Why Star Wars originally had a human actor as Jabba The Hutt

A human actor was on set to play the original Jabba the Hutt in Star Wars: A New Hope, but neither the actor nor the scene made the final cut in 1977. The infamous slug-like gangster is one of the star’s main villains. Saga of Wars, causing trouble for heroes across the galaxy from the Clone Wars era to the rise of the Galactic Empire. While Jabba’s most prominent on-screen role in the series was in Return of the Jedi (where Jabba is killed by Princess Leia), the character was originally intended to appear in the first Star Wars film.

In the summer of 1976, George Lucas filmed principal photography for Star Wars. Among the scenes he shot at Pinewood Studios in England was a brief but memorable encounter between Han Solo (Harrison Ford) and his boss, a gangster Lucas called Jabba the Hutt. In the scene, the first Jabba chastises Han for killing Greedo and reminds the smuggler that he still owes him money. He promises to pay Jabba back and is told that a price will be placed on his head if he does not deliver.

If this scene sounds familiar, it’s because the sequence was reintroduced in Star Wars in 1997 when George Lucas released his special editions for the original trilogy. But while audiences in the late 90s saw Han talking to a CGI Jabba the Hutt (a scene that is still part of the film today on Blu-ray and Disney+), the original scene featured an actor named Declan Mulholland, who played the original Jabba the Hutt as a special effects stand-in that was never added in 1977.

Jabba’s final appearance was not achievable in 1977, but was fixed later

Star Wars production was notoriously troubled. Lucas’ vision for his galaxy far, far away was beyond the technological limits of the time, and much of what he envisioned was ultimately hampered by time and money. One sequence that fell victim to this was the original Jabba the Hutt scene, which was originally intended to be much more ambitious. The plan was to use Declan Mulholland as a stand-in for a non-human Jabba the Hutt and then use a matte process to cover his performance with a new creature for the finished film. Unfortunately, Lucas lacked the time, money and skills to complete the scene, so it was scrapped for final editing.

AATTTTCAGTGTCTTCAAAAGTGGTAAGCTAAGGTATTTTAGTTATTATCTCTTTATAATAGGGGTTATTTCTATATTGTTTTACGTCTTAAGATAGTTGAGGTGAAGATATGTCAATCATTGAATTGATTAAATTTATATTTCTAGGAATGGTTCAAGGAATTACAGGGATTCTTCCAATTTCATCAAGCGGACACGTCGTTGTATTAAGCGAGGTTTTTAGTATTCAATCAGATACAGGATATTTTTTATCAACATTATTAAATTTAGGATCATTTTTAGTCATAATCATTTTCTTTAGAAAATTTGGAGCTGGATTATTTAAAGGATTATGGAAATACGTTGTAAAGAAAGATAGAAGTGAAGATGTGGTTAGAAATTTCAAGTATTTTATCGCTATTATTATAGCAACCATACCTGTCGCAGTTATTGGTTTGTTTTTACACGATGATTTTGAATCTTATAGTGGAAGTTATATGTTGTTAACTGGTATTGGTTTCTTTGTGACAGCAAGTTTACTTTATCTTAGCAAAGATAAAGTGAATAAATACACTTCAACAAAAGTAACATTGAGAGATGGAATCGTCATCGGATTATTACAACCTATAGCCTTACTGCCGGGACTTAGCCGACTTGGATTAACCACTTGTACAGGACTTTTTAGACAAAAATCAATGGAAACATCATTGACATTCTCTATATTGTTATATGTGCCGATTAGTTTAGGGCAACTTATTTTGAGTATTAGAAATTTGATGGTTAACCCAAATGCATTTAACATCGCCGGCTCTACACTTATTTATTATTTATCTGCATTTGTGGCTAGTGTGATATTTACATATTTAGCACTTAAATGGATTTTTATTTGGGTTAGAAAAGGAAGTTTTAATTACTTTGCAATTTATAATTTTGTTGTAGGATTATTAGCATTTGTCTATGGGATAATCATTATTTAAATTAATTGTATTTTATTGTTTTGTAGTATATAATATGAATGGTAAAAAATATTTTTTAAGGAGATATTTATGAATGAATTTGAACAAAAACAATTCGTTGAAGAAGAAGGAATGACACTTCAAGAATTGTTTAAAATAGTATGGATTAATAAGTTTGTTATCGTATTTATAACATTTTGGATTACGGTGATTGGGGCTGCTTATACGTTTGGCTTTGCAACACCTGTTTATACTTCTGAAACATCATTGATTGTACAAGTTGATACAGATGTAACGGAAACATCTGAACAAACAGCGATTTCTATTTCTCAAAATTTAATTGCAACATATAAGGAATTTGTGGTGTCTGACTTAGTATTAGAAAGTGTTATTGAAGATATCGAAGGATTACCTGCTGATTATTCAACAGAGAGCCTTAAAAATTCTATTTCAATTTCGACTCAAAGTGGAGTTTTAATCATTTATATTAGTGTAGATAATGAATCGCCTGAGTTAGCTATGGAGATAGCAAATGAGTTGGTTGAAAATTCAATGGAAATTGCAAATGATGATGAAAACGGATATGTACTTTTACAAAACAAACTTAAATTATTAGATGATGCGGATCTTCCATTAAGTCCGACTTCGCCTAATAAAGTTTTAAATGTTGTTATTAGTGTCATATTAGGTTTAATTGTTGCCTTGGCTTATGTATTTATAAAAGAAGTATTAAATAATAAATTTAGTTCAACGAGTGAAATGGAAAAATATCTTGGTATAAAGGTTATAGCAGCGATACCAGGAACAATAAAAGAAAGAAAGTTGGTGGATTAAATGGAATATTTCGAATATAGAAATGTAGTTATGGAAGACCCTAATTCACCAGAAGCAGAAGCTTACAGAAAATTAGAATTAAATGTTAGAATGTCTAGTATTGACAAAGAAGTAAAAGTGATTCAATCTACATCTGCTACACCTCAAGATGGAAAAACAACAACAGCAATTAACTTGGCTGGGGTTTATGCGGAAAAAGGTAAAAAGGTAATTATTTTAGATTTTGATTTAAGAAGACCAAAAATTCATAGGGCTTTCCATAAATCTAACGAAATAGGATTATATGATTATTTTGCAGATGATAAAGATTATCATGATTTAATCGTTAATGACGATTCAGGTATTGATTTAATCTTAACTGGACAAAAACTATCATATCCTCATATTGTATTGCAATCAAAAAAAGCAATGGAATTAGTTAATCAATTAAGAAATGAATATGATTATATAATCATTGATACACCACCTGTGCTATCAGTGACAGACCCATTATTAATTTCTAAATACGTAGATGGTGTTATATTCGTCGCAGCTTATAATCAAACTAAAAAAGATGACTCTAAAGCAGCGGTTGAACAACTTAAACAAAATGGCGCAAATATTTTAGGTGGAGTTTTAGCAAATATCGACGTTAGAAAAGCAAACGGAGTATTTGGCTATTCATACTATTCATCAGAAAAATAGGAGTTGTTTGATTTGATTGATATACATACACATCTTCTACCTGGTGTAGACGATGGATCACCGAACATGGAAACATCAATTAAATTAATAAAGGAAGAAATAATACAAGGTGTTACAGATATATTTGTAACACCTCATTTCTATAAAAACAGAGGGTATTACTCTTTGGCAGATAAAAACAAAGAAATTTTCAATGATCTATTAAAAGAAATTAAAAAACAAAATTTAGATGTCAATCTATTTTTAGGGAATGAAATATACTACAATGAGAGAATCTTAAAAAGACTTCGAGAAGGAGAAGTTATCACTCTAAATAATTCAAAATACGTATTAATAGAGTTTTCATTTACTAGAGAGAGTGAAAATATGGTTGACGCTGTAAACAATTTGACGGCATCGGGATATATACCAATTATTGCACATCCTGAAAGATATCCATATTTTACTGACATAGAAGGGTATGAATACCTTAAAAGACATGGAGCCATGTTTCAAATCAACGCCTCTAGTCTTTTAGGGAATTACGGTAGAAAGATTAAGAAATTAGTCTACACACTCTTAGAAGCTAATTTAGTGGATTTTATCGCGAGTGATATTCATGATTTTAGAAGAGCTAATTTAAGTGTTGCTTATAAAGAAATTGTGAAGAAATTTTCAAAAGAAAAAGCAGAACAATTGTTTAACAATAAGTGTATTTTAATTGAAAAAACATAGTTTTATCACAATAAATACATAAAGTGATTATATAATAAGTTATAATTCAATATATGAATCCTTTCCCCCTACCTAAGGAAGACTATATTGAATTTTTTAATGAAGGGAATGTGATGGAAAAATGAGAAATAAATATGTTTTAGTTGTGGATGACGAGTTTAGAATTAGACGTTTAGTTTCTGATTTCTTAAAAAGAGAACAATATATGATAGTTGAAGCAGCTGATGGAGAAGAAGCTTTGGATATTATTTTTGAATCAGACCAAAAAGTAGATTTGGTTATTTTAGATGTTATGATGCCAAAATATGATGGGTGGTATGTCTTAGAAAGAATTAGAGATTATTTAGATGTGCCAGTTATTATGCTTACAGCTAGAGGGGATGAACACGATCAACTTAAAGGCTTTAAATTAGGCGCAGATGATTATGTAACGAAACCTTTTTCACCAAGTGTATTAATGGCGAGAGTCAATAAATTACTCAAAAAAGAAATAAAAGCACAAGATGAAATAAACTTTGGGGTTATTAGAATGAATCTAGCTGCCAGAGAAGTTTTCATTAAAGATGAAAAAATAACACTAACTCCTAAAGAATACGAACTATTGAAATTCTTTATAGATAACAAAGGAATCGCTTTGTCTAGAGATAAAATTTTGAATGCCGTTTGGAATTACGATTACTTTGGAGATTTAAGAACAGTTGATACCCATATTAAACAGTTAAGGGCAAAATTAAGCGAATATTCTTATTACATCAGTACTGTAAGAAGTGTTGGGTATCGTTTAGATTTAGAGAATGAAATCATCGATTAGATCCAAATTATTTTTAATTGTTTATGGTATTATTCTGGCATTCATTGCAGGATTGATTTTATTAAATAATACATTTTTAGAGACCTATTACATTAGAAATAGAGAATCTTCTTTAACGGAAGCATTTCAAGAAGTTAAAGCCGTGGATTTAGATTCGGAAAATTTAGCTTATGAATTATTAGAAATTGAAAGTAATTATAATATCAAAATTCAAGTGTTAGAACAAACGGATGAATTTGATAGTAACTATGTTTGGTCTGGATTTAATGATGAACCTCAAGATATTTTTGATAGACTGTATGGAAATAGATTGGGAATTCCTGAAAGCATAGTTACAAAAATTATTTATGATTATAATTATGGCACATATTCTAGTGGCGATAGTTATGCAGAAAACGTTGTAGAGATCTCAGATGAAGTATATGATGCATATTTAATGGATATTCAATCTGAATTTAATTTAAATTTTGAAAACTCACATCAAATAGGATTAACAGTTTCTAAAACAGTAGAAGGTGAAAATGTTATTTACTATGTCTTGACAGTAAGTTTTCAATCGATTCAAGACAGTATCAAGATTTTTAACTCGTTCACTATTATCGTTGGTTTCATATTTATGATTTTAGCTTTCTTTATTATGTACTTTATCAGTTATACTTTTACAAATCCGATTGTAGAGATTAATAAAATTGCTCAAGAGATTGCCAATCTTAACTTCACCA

But by the late 1990s, film technology had finally caught up with Lucas’ vision for Star Wars. When Lucas began preparing the special edition of the first film (since retitled A New Hope), he dusted off the Jabba scene and gave it a CGI makeover. Using the now iconic snail-shaped design from Return of the Jedi, a computer-generated model was created and inserted into the footage, completely covering Mulholland’s original Jabba. While future edits would include a more realistic Jabba CGI, the scene remained part of A New Hope and the larger Star Wars story ever since. While some deleted scenes from A New Hope have found their way into the Star Wars canon, Mulholland’s performance is now completely obscured given how iconic Jabba has become in his current form.

How Muholland reprized his Jabba look in Time Bandits

However, Declan Mulholland’s version of Jabba would eventually appear on the big screen in one form or another. Mulholland would go on to appear in Terry Gilliam’s 1981 film Time Bandits in a minor role as a member of a gang of thieves. During his performance, Mulholland wore an outfit similar to the scenes he filmed as Jabba, complete with a fur-covered vest and grungy clothes underneath. The Time Bandits’ costume is a bit fancier than the one in the deleted scene from A New Hope, but there is an unmistakable resemblance to the original version of the mighty Jabba the Hutt.

It’s possible the similarity was intended as an inside joke by Gilliam or Mulholland, though very few of the Time Bandits audience would have picked up on it. It is much more likely that the similarity is a coincidence. Either way, it’s a fun and (possibly) random tribute to a lost part of Star Wars history.

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